Saturday, November 16, 2013

Panzer I

PzKpfw I Light Tank (Panzerkampfwagen)

PzKpfw 1A

PzKpfw IA
Country:                              Germany
Crew:                                   2
Armament:                         7.92mm MG 34 machine-guns (2) in rotating, hand-traversed turret
                Maximum -         0.51in (13mm)
                Minimum -          0.28in (7mm)
Ammunition:                     1,525 rounds
                Krupp M305 – 4 cylinder
                Horizontally opposed air-cooled gas engine
                60 hp at 2,500 rpm
                17.7 hp / ton
Weight:                                11,905lb (5,400kg)
                Length -               13ft 3in (4.03m)
                Width -                   6ft 9in (2.05m)
                Height -                  5ft 8in (1.72m)
                Speed, road -     23 mph (37 km/h)
                Range -                 125 miles (200 km) – road
                                                 85 miles (136 km) – cross country
                Obstacle -            1ft 2in (0.355m)
                Trench -               4ft 7in (1.4m)
                Fording -              2ft 10in (.85m)
                Gradient -           58 percent
Manufacturer:                     Krupp
Service Date:                     1935

PzKpfw IB
Engine:                                 Maybach 6 cylinder – 100 bhp
Speed:                                  31 mph (50 km/h)
Production:                          2,000+ produced
Theaters:                             Spanish Civil War (1936 – 1939) – 122 supplied
                                                Poland (1939)
                                                Low Countries (1940)
                                                Africa, Greece, Balkans, Russia (1941)

Panzer 1 in Norway

The PzKpfw I was Germany’s first mass produced tank.  When introduced in 1935 it was already inferior in firepower and armor to tanks being made in France, Britain and the Soviet Union.  It was always considered by its developers as little more than an interim solution – the initial basis for developing an armored force following Nazi Germany’s renunciation of restrictions applied to that country by the Versailles Treaty.  The German General Staff were determined to quickly get a vehicle in the hands of their panzer troops so they could begin training.  In time Germany would produce more powerful, better performing tanks to supply their growing panzer divisions.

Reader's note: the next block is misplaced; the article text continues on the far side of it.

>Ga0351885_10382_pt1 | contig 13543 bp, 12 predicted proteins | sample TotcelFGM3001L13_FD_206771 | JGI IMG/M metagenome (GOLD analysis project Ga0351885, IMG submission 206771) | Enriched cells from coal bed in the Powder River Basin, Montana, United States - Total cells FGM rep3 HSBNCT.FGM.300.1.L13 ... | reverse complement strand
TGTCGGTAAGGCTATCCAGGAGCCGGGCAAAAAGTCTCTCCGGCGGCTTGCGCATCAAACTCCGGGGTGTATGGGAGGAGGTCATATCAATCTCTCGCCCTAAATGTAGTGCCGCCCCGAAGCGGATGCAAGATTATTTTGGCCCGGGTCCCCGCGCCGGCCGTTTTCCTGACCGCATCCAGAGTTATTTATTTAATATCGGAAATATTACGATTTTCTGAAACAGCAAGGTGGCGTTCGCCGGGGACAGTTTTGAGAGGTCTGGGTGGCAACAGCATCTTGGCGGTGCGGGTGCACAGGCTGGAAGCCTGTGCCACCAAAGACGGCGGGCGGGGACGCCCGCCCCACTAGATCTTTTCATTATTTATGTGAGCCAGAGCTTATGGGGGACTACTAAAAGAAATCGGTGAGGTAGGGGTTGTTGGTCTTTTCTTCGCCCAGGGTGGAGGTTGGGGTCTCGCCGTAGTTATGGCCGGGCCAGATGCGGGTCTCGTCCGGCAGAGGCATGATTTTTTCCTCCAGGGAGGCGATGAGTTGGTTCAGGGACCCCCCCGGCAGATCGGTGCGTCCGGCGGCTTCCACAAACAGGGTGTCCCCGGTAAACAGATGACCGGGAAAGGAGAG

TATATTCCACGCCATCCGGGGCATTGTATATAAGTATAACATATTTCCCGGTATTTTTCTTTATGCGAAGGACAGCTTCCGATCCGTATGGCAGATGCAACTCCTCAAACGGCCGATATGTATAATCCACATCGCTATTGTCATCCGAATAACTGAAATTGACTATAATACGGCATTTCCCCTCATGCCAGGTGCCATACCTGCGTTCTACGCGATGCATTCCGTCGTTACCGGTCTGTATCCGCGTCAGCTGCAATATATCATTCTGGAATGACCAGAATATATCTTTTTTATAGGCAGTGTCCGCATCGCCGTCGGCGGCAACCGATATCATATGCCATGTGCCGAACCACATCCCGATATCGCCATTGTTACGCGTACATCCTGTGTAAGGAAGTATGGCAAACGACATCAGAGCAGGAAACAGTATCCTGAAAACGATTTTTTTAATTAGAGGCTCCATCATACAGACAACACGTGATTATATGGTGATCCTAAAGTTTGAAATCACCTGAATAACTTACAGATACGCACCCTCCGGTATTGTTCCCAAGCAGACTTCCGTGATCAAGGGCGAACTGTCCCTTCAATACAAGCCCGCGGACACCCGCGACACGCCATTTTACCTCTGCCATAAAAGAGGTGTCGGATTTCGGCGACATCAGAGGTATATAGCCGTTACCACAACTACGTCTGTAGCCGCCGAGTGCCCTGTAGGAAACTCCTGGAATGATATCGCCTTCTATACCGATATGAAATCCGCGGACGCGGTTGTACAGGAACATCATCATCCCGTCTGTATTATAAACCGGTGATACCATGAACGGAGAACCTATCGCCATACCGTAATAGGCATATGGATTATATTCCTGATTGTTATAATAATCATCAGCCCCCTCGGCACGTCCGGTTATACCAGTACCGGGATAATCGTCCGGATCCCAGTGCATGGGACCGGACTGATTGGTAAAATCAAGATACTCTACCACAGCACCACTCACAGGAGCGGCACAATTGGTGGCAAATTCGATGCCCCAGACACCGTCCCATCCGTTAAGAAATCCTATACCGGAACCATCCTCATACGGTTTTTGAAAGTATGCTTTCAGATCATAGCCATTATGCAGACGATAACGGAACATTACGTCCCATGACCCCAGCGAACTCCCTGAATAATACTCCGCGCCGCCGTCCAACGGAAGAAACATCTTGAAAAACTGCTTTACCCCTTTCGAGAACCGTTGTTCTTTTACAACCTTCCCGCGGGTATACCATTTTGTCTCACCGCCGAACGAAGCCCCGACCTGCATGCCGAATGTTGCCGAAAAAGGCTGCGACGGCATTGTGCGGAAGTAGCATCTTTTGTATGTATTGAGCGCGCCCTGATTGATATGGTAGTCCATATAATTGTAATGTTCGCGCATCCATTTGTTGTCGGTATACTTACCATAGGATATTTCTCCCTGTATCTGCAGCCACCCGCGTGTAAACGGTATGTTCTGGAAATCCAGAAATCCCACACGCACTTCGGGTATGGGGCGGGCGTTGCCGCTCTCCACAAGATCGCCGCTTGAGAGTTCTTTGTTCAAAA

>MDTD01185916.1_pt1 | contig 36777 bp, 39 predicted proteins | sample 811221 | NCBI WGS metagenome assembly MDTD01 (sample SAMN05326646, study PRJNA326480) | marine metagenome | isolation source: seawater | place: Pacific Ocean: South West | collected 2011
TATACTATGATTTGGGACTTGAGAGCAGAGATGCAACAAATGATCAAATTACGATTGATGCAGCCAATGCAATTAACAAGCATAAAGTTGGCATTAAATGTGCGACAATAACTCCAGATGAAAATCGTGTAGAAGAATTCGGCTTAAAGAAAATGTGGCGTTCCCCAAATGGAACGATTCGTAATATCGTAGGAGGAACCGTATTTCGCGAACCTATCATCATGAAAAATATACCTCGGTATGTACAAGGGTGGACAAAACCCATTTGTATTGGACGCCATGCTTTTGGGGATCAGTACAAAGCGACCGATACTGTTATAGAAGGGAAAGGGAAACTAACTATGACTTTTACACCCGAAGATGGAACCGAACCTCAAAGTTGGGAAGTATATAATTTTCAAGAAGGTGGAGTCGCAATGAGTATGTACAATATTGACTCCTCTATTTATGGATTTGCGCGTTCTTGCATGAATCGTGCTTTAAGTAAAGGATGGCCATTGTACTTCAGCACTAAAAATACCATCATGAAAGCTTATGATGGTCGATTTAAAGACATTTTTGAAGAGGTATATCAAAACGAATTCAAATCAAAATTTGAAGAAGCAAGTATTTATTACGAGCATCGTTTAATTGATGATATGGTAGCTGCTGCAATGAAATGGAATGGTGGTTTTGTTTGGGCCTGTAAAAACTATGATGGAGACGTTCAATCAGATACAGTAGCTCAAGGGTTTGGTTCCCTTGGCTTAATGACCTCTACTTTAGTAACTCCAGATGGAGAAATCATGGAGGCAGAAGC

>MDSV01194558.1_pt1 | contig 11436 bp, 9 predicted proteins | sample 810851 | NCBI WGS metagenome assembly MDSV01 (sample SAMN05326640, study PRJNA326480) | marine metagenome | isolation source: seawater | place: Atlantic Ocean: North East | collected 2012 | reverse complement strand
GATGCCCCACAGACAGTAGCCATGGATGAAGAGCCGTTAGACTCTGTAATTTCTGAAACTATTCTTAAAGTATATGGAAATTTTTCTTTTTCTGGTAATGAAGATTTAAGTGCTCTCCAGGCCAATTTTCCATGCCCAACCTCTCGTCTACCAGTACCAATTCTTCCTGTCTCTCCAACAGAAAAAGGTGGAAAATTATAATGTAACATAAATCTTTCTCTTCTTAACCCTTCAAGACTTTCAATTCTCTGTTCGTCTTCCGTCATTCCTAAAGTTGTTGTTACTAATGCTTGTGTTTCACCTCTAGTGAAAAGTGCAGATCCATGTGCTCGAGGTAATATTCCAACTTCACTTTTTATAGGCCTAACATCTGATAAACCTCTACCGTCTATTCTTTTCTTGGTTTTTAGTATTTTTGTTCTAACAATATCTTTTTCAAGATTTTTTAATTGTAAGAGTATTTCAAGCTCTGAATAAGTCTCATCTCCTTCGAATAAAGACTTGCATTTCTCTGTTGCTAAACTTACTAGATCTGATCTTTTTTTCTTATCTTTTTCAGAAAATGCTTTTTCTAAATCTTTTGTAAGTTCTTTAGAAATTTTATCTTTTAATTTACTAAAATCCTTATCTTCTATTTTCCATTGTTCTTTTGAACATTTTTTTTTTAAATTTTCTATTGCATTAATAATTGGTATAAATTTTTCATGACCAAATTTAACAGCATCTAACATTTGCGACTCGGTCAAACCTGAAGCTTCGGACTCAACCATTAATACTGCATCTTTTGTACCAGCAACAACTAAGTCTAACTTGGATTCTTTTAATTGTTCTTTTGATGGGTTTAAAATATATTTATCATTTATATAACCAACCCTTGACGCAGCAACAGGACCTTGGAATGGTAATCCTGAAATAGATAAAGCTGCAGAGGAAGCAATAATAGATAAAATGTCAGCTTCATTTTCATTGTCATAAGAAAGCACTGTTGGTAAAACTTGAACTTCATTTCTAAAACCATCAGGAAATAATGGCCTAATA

Rounding up British POWs in Calais

122 Panzer 1s were provided the Nationalist forces of General Francisco Franco in the Spanish Civil War during the mid-1930s.  Its survival was primarily due to the lack of anti-tank guns available at the time.  Once these weapons came into wide-spread use the Panzer I was doomed because of its thin armor.  Its role was limited to suppressing enemy infantry because its dual turret-mounted machine guns were virtually ineffective against opposing armor.  Germany’s military leaders would by 1941 replace the PzKpfw I on the front line with the PzKpfw II, a light tank that carried a 20mm cannon.  It also was inadequate for opposing the enemy’s heavy tanks.  By the time of the Battle of France in 1940 the Panzer Divisions also began to incorporate more powerful Panzer IIIs and Panzer IVs into their ranks. 

Used as Command Vehicle in Russia

Ultimately, German battlefield successes were attributable to a doctrine of combined arms; the mobility and concentrated firepower of grouped tank formations along with close support from air artillery - the tactical use of Luftwaffe dive-bombers to eliminate enemy strongpoints.  This was all made possible because of Heinz Guderian’s exploitation of portable radio communications to keep the various units responding to a single command in real time.  Even so, the spectacular success of Blitzkrieg tactics in 1940 against equivalent Allied ground forces was in great part due to Germany’s dominance of the air.  Luftwaffe air superiority at critical points made Guderian’s combined arms tactics possible.

Related Topics:

Char B1 bis

M3 Stuart

Panzer III

Panzer IV

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